Self-aware. Self conscious. Self induced.

If a picture is worth a thousand words –

I met up with Lisa yesterday afternoon to catch the fourth of her four films, Frederick Wiseman’s Boxing Gym. “Frederick Wiseman’s a genius,” swore Lisa, before running on for forty-five minutes about the other films she’d just seen. Most of her enthusiasm was reserved for Cinema Komunisto, but her one-word precís of the day’s picks were “great” (Mysterion), “good” (Earth), and amazing (the aforementioned).

When I first moved to Brno (nearly 20 years ago – egad), I didn’t speak much Czech. My friend Johanna came to visit one weekend and I found myself speaking at speeds that should have caused a cop to pull me over. I knew I was doing it, but I couldn’t stop myself – I was finally in the position to talk! Not with someone, just at all. Johanna didn’t get a chance to say much back and never visited again. I’m not saying there’s a correlation, I’m just saying.

Anyway, that’s what the first 45 minutes of Lisa was like last night, and that’s why she likes film festivals, and all of that had been prefaced by genius.

Genius is not a word that Lisa bandies about. I’ve never heard her apply it to anyone, in fact, so the bar was set pretty high for Boxing Gym. In light of yesterday’s post on criticism, this film couldn’t have come at a better time. For one thing, Wiseman is a superb visual storyteller. There’s hardly any dialogue in the film at all, and what is there tends to be illustrative rather than expository. No direct questions or graphics for this guy. Secondly, there’s no dramatic arc, which is how Lisa often talks about her stories, and I think why she likes Wiseman so much.

Here’s a still from the film.

If I ask you to describe this picture, you’ve got just the one image frozen in time. Which part do you begin talking about, the foreground or the background? Do you talk about the kid’s stare, his intensity? The placement of his feet or the way he holds his body? Do you begin with the state of the bag, hardly brand new, or the duct tape keeping the carpet fragments together?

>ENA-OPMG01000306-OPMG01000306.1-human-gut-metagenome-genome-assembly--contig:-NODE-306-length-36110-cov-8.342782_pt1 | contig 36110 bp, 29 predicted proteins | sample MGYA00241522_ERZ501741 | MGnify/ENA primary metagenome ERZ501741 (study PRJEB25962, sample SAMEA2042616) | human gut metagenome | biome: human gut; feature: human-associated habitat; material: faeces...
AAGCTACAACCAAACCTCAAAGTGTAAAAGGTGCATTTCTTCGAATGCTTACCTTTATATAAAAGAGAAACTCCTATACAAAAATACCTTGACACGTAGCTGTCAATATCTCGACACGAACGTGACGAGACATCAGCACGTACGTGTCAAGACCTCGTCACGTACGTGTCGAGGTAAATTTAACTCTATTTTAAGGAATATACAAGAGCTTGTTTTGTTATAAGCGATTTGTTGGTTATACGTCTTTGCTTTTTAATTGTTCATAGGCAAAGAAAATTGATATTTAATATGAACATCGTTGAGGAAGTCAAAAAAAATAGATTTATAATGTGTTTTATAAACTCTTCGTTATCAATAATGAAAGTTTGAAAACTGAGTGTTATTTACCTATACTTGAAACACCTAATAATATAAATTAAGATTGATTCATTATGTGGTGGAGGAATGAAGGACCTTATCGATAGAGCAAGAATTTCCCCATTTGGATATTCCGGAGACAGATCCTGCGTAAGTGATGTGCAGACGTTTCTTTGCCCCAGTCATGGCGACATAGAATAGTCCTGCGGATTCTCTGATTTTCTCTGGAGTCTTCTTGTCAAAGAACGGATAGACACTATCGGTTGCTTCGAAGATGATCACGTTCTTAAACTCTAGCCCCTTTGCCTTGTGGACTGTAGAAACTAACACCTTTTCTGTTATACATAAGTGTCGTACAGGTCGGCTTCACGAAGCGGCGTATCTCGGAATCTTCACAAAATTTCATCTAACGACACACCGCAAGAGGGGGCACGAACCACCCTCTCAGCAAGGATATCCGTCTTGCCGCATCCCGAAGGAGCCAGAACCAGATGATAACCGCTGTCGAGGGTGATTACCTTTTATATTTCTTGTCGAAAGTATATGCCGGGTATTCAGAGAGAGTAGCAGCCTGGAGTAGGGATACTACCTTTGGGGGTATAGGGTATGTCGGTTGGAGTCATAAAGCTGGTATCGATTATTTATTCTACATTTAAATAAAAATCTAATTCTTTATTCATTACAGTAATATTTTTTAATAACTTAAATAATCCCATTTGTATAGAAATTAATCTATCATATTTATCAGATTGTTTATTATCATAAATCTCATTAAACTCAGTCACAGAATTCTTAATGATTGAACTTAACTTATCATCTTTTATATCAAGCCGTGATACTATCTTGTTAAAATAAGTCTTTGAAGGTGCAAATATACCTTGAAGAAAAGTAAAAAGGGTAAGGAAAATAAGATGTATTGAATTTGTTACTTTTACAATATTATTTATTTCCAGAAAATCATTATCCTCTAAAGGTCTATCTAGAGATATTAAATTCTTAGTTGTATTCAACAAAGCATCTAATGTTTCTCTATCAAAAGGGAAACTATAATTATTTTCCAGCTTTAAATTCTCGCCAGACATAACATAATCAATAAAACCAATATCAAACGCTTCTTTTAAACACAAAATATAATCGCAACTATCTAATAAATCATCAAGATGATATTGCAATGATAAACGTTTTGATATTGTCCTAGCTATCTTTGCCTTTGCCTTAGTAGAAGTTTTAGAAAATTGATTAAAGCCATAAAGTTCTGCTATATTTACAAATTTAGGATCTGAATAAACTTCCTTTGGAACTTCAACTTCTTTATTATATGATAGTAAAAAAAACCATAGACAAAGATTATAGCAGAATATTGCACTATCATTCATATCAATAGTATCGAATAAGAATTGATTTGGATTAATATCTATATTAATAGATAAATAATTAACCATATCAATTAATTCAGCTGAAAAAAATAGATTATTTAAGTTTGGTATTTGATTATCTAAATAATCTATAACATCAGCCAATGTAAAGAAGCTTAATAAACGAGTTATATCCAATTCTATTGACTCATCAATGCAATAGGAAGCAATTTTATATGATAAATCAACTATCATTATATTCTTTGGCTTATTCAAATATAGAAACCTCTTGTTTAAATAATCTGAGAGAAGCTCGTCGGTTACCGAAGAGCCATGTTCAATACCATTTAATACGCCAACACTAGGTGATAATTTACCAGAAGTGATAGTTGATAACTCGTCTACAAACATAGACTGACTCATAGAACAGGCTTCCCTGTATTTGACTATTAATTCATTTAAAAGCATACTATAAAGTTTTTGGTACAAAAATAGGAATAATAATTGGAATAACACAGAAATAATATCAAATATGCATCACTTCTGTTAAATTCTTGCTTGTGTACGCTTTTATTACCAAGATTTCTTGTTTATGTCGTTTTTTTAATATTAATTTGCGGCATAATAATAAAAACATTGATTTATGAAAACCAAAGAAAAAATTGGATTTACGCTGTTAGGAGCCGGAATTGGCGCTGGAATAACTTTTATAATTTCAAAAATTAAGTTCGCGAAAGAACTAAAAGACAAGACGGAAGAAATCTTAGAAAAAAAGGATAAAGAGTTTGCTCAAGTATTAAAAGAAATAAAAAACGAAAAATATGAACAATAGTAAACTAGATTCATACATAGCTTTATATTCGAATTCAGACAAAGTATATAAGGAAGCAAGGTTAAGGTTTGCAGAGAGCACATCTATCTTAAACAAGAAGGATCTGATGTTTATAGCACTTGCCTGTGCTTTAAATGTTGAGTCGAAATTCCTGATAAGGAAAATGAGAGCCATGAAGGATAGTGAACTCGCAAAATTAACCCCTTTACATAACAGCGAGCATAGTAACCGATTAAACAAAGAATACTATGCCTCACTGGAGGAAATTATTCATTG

Boxing Gym is a 100 minute portrait of a place where people come to train. Some of the issues that come up are a lack of class divisions (in that this particular gym is a real melting pot of working class, white collar, serious fighters, new moms trying to get their bodies back), an emphasis on movement, technique, and form, and particularly given that the cinematography took place during the Virginia Tech attacks, the occasional meditation on the aesthetics and ethics of violence.

Wiseman largely builds from the background up with visuals of the empty space and the sounds that feet make, hands striking bags, electronic buzzers. It’s not until near the end of the film that he gives us an expansive physical view of the gym, and it’s also only near the end that he finally shows sparring. It’s a mark of his focus on technique, an emphasis he shares with gym owner Richard Lord, that fighting in the gym is secondary: training is what’s important. When one of the two combatants strikes a cross to his opponent’s jaw – no slow motion here – there’s an audible gasp and jump from the audience. Boxing is a violent sport, but the gym is not an inherently violent place.

This is the kind of storytelling that cinema can do well, but rarely does because it’s not a money maker. It’s not the kind of storytelling that theater generally does at all, where, thanks to that bully Aristotle, people always want to know what the conflict is.

It’s a hegemony, is what it is.

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